Papers in Meteorology and Geophysics
Online ISSN : 1880-6643
Print ISSN : 0031-126X
ISSN-L : 0031-126X
Volume 50, Issue 1
Displaying 1-2 of 2 articles from this issue
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  • Akio Katsumata
    1999 Volume 50 Issue 1 Pages 1-14
    Published: 1999
    Released on J-STAGE: July 25, 2006
       We estimated an attenuation function of displacement amplitude based on moment magnitude. The function enable us to calculate conventional magnitude that would agree with moment magnitude on the average in all depth ranges. Magnitude calculated with the function is smaller than that calculated with M. Katsumata's formula by about 0.3 for deep-focus earthquakes. The function is applicable to data when the hypocentral distance is from about 30 to 2000 kilometers. The function was estimated based on data from the Japan Meteorological Agency (JMA) between January 1977 and February 1994. Some corrections are provided to apply the function to data from the current JMA seismological network developed in 1994.
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  • Kiyotaka Shibata, Hiromasa Yoshimura, Mitsuo Ohizumi, Masahiro Hosaka, ...
    1999 Volume 50 Issue 1 Pages 15-53
    Published: 1999
    Released on J-STAGE: July 25, 2006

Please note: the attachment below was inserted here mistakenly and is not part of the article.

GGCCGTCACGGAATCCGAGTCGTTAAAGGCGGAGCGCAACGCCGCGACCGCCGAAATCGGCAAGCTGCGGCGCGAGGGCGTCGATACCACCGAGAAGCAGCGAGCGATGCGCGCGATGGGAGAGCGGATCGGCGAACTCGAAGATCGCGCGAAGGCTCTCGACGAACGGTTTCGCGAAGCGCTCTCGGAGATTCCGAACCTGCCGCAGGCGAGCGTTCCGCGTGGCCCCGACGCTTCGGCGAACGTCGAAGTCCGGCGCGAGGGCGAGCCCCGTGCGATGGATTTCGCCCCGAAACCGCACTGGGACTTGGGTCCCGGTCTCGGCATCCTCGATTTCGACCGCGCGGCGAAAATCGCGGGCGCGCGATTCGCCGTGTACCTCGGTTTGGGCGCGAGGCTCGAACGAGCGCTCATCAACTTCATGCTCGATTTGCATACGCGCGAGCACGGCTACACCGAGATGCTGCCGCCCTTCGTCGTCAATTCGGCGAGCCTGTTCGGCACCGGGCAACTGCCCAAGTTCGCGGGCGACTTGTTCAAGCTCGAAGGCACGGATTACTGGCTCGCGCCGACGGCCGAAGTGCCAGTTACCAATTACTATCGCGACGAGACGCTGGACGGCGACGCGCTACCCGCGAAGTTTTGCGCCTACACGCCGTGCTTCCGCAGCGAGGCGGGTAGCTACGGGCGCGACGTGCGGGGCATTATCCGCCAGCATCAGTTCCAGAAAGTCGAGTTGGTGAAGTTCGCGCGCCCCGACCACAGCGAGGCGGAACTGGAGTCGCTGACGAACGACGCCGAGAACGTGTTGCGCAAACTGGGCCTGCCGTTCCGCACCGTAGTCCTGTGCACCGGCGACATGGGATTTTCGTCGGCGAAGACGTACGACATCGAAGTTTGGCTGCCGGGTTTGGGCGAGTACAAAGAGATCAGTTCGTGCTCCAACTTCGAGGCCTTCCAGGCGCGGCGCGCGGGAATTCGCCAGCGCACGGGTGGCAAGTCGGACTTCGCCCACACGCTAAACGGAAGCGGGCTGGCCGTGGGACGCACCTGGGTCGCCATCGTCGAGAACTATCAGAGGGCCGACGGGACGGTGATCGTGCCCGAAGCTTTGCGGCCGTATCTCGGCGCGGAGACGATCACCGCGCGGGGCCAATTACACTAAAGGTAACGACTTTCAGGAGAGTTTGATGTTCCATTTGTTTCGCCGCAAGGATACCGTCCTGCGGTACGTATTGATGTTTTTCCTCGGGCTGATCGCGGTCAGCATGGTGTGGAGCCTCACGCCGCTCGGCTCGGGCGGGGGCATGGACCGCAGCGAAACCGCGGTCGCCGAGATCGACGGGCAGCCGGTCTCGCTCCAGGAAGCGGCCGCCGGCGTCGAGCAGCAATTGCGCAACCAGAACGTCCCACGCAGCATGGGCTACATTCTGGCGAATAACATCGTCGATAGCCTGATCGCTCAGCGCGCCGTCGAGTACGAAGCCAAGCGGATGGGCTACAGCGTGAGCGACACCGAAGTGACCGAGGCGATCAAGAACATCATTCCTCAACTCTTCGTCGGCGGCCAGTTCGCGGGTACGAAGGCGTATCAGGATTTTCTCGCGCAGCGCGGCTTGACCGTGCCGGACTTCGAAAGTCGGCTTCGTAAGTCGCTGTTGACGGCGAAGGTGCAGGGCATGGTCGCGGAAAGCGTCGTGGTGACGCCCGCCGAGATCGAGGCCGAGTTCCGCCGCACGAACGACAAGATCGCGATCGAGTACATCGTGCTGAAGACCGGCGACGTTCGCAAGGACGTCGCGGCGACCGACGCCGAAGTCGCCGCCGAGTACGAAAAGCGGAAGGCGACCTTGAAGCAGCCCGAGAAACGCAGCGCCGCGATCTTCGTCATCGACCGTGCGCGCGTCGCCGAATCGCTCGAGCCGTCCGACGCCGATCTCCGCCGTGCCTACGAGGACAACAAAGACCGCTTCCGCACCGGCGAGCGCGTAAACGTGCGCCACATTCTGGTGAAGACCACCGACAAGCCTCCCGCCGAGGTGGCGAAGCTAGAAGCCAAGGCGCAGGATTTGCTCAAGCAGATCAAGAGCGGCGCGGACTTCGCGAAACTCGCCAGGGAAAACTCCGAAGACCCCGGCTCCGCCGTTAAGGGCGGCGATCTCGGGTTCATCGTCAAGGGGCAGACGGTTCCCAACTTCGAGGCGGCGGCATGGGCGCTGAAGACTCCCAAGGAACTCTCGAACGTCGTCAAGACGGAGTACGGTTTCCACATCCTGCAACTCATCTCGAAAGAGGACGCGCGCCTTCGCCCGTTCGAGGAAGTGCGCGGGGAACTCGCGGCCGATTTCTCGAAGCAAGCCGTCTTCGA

A preliminary result of a new atmospheric general circulation model (MRI/JMA98) in the Meteorological Research Institute is described focusing on the seasonal and monthly mean fields. The model is based on the spectral global model, which is operationally used for weather forecasting in the Japan Meteorological Agency. The horizontal resolution is reduced to that of triangular 42 truncation (T42), but the top level is raised up to the mesopause (0.01hPa) with an increase of layers to 45 (L45) layers. A little lower model is also made, the top of which is at 0.4hPa just above the stratopause, with 30 layers (L30). Some physical process schemes are improved. The radiative scheme is replaced for solar and terrestrial radiation to yield sufficient accuracy in the middle atmosphere. The ground hydrology scheme is also updated. Soil layers for temperature are increased from two to three layers, similar to those for water, leading to a rigorous treatment of melting and freezing of water through the consistency between heat and water budgets.
       Four- and three-year simulations are made with T42L45 and T42L30 models, respectively, under a climatological sea surface temperature, and both models reproduce reasonably well the general features of the observed atmosphere. Additional runs are performed to investigate the effects of top level position and enhanced horizontal diffusion, and their results are also described.
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